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Do you think business fiction is on the rise? What inspired you to take the leap?
I remember asking associates around my office one summer in the early 90’s before heading off to vacation in Vermont, if anyone knew of a novel, I said, “Nothing wrong with trashy either… that when I start reading it I just won’t be able to put it down.” I remember the comments. “No Roth? Heller? Fast for your getaway?” I said , “Not this year… something really fast… a page turner.” And one of my favorite copywriters who worked with me at the time said, “ I have just the book but you’re going to be bad company until you finish it because you won’t be able to get your nose out of the book.” And Kim was right! It’s the only book in my lifetime I read all through the night and into the next morning: The Firm by John Grisham.
It had a pacing I had never experienced before or after . It never quit… it’s like Secretariat on a tear. And of all the novelists whose work run a bit deeper, like Roth, the author who has travelled with me on more vacations… it was this Grisham’s book that, I said to myself, “When I write that great American novel could I write with Grisham’s tempo. And it was not only the pacing that hit me about this novel. It was how cinema graphic the book was. I remember saying to myself while reading all night long, “I can’t wait to see the movie.”
What struck me so is how Grisham changed for me the perception of the legal field. I thought working at a law firm was sober/ boring stuff until I read The Firm only to see it’s inners fly off the page. What drama and “sturm und dram that book has!” And using the ad world to tell my story, Mad Men putting the bar very high, I knew people would be expecting the drama and that I had to deliver on it above and beyond Grisham… whose world, by its nature appears to be more laid back. So THEMINEFIELDS had to be a story that would charge out of the gate and never quit. As Bryan Burrough’s has suggested in his Off The Shelf Column, “I’ve often wondered why there aren’t more strong works of fiction dealing with the business world in The Mad Men tradition.” One just surfaced all the way home.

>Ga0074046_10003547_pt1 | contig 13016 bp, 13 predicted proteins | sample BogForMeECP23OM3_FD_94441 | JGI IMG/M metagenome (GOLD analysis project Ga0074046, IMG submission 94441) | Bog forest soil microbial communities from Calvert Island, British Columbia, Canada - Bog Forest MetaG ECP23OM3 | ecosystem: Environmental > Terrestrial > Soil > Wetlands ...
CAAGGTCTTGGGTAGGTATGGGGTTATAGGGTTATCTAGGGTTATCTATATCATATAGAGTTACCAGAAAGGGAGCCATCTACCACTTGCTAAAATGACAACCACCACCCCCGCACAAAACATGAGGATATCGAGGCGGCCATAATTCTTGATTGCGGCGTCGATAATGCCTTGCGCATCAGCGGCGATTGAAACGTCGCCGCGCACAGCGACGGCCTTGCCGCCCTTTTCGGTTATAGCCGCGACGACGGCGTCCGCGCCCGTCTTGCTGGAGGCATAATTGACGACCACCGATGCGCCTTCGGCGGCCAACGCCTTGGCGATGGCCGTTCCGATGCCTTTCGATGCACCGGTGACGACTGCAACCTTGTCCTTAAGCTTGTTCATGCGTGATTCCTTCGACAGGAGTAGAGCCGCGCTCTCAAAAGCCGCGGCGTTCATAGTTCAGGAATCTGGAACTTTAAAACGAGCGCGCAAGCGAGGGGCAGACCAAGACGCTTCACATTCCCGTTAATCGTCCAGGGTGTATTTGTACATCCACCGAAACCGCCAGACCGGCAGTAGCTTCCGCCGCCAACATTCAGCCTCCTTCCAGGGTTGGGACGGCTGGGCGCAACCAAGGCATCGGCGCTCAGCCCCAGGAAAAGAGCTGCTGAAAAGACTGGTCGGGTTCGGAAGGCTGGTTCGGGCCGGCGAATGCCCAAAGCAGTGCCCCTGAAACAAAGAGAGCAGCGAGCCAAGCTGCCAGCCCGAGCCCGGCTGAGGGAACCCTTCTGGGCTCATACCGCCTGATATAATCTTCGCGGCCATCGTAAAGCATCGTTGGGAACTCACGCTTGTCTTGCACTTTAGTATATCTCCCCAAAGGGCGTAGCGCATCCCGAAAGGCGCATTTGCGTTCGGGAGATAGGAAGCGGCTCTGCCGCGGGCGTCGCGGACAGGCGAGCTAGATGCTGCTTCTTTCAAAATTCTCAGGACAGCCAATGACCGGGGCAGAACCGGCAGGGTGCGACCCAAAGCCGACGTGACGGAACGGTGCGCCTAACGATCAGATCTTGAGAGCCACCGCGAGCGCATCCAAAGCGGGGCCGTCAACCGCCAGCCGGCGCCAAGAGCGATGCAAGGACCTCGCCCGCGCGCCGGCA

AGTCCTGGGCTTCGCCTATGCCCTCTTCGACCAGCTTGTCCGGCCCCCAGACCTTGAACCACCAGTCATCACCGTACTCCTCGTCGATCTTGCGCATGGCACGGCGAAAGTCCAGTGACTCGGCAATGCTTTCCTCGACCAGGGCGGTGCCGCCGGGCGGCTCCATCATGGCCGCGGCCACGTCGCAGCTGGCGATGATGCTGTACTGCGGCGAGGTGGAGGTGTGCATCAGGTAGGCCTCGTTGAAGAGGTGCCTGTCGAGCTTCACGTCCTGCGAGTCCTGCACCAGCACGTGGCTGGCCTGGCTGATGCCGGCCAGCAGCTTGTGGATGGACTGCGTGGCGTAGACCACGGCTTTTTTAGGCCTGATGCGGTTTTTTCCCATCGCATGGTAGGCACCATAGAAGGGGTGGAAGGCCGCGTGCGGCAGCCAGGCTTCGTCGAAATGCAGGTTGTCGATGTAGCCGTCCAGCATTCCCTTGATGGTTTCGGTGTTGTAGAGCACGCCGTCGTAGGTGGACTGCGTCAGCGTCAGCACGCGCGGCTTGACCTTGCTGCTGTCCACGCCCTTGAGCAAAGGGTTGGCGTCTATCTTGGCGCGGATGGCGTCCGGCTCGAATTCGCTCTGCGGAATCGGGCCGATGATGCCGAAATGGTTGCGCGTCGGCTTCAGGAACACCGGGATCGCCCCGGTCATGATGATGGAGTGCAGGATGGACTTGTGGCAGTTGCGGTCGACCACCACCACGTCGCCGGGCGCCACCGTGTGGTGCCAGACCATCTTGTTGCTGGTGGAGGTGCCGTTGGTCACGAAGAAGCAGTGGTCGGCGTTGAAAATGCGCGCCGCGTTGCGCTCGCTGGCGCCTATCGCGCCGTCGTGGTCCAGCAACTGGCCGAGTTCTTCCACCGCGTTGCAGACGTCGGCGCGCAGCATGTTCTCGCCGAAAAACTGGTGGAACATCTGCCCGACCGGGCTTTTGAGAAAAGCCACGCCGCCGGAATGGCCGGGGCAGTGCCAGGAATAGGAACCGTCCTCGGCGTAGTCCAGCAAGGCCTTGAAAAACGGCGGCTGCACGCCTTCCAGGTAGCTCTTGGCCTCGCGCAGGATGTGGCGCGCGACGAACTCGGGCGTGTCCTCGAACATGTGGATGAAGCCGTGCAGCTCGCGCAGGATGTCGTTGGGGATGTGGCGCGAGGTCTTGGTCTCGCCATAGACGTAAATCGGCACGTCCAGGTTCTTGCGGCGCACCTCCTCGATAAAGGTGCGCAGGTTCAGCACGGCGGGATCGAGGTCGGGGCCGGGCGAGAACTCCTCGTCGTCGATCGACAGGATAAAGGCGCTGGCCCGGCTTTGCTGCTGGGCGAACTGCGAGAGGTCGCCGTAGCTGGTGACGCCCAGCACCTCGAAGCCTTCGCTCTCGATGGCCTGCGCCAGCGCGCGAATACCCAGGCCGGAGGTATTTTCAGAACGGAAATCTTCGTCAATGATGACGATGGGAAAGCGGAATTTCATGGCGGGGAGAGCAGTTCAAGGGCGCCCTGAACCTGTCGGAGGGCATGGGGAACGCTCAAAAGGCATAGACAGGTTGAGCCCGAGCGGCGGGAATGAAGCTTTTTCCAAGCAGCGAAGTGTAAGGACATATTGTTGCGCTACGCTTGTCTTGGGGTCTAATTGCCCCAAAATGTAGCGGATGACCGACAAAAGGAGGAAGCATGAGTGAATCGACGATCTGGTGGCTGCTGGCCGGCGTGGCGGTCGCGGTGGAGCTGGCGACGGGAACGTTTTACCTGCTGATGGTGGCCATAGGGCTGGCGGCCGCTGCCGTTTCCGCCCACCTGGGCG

He looked quite fragile, much the way I remembered his mother, Omie, looking when I sat with her the night she died twenty years earlier. “There is no clock here. I…um…need a clock,” Harry said. “Penn Medicine always had a clock I could see. Not in this…um…farkakt hospital!”
From an early age, Sam Spiegel single-mindedly pursued an entrepreneurial path that prepared him to transform a small-time ad agency into a regional powerhouse with national ambitions. A couple decades later, Sam had achieved almost everything he ever dreamed possible as the ad agency's rainmaker, fountainhead, and unflappable pursuer of success. One final goal remained: To consolidate his gains by attracting an international advertising conglomerate and cash out. That's when the nation is hit with the most unthinkable tragedy, and Sam begins to take stock of his own life, finding that he is growing weary of the relentless hunt. Unsatisfied in his marriage and embroiled in a mind-boggling professional crisis, everything Sam had achieved is put at risk.
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